The current debate on tax rises and GST fits firmly into the purely expedient camp. Not that maintaining a balanced budget isn’t a strategic priority, but because of the manner in which the community has been bounced into such a decision.
Government revenues have been under pressure since the double-whammy of zero-10 and the global financial crisis of 2008. Despite that, the public sector has been allowed to grow to the point where is has a more significant impact on gross domestic product, according to States 2018 estimates, than the entire retail and wholesale sector.
To some extent, this is an old argument because Guernsey’s politicians show little interest in balancing affordability with income. More worrying, however, is the absence of discussion on the underlying cause of insufficient tax revenues – the declining working age population and a restrictive regime ‘managing’ that.
Perhaps worse, as highlighted by professional services firms, so-called agile working means employees do not need to be based in Guernsey to work here, again with implications for tax-take.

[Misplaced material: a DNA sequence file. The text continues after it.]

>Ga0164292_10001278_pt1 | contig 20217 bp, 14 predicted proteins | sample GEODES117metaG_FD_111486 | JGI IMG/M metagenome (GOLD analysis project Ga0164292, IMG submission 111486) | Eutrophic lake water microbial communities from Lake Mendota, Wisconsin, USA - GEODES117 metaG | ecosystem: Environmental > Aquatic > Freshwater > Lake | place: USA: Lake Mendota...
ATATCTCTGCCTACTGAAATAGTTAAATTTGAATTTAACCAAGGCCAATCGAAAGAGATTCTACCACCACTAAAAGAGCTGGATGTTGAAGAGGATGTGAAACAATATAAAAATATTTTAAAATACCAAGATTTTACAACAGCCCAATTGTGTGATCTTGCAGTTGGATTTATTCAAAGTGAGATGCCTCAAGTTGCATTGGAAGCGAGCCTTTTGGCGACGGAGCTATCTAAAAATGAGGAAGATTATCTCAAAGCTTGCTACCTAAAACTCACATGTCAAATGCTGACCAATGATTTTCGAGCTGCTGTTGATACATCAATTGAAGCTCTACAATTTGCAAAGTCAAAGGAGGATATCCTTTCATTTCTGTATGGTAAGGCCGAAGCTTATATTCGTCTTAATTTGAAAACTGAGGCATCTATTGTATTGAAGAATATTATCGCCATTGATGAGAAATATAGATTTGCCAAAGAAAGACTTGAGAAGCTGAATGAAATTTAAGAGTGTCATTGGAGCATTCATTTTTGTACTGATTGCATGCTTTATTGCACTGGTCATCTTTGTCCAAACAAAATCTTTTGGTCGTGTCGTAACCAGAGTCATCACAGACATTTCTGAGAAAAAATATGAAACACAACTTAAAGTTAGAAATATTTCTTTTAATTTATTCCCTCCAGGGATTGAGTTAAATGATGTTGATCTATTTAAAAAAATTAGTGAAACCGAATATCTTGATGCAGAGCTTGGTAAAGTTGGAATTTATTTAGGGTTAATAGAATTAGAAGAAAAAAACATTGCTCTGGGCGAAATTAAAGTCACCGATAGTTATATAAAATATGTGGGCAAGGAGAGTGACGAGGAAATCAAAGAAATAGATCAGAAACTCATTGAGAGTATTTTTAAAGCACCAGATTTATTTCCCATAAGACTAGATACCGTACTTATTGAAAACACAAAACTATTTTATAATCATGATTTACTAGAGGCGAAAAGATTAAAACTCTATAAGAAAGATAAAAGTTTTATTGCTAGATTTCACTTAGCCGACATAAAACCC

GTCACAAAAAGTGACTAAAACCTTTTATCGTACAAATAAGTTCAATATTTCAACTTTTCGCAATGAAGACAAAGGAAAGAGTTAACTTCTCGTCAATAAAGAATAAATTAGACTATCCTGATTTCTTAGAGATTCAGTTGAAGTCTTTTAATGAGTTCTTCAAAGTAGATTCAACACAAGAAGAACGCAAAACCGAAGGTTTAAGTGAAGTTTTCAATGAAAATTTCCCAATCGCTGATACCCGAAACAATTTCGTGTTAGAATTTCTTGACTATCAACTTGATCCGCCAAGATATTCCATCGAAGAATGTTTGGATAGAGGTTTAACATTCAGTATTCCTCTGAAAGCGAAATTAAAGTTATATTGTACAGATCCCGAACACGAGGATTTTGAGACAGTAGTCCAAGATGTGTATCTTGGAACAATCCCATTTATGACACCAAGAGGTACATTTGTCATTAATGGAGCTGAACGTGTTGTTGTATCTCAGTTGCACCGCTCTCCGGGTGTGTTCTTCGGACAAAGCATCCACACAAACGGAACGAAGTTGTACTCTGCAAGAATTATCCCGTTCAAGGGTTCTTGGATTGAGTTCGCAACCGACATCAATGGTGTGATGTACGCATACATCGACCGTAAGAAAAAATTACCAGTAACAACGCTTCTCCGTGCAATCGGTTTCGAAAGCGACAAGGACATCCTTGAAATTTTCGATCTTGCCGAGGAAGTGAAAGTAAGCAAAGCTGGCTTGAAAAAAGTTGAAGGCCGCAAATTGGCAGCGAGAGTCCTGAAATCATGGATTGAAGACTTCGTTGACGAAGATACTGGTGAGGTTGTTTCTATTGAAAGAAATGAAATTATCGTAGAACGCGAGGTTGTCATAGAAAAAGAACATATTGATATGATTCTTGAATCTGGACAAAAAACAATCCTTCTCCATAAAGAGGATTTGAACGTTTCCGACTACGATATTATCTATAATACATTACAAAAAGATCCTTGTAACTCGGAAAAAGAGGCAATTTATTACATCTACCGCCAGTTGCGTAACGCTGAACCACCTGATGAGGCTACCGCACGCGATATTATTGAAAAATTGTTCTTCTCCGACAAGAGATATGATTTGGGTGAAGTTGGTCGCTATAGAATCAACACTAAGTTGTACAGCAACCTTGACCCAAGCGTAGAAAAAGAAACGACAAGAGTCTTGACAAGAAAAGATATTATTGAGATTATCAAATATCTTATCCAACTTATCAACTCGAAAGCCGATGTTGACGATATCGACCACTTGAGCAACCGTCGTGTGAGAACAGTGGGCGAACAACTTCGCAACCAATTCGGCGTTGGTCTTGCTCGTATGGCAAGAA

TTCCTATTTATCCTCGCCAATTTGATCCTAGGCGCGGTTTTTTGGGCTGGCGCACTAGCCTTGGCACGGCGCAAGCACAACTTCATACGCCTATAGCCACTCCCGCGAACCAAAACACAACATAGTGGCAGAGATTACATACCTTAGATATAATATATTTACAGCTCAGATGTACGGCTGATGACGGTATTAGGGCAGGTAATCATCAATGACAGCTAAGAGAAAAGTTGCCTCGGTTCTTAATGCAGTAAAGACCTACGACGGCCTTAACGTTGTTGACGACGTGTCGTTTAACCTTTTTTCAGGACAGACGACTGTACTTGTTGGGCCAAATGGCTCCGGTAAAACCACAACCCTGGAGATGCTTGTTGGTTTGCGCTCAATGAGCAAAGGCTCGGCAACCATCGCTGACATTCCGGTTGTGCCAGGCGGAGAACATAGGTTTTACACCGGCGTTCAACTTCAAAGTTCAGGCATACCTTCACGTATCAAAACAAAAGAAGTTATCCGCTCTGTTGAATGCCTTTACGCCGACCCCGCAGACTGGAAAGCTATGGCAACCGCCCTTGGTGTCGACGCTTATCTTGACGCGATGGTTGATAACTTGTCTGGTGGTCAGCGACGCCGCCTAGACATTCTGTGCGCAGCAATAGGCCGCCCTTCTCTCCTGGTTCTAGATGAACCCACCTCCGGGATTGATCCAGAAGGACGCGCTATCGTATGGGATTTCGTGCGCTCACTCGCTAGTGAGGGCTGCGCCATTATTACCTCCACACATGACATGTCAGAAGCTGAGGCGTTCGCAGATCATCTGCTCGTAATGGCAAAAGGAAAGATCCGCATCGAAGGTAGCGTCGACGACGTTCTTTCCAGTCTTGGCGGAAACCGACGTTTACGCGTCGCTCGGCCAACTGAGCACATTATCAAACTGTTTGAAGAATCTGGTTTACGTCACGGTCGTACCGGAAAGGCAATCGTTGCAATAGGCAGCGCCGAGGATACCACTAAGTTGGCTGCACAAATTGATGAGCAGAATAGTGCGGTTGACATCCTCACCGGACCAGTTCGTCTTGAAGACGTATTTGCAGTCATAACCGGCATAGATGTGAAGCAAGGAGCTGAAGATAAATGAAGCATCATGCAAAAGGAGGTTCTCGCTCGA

At the same time, the unedifying debate on the future of education is more about buildings and models than matching the skills of the workforce of the future to the needs of employers generally and the island specifically.
Education Sport and Culture, clearly, does not want to go there. To do so would mean putting a spotlight on current performance and standards, which past members of the committee say is disappointingly poor.
All of which is compelling evidence that Policy & Resources’ under-fire review of taxation is too narrow in scope and simply designed to get it off a financial hook of previous Assemblies’ making.
P&R is going ahead with its tax review, but the need for a wider economic overview becomes ever more pressing.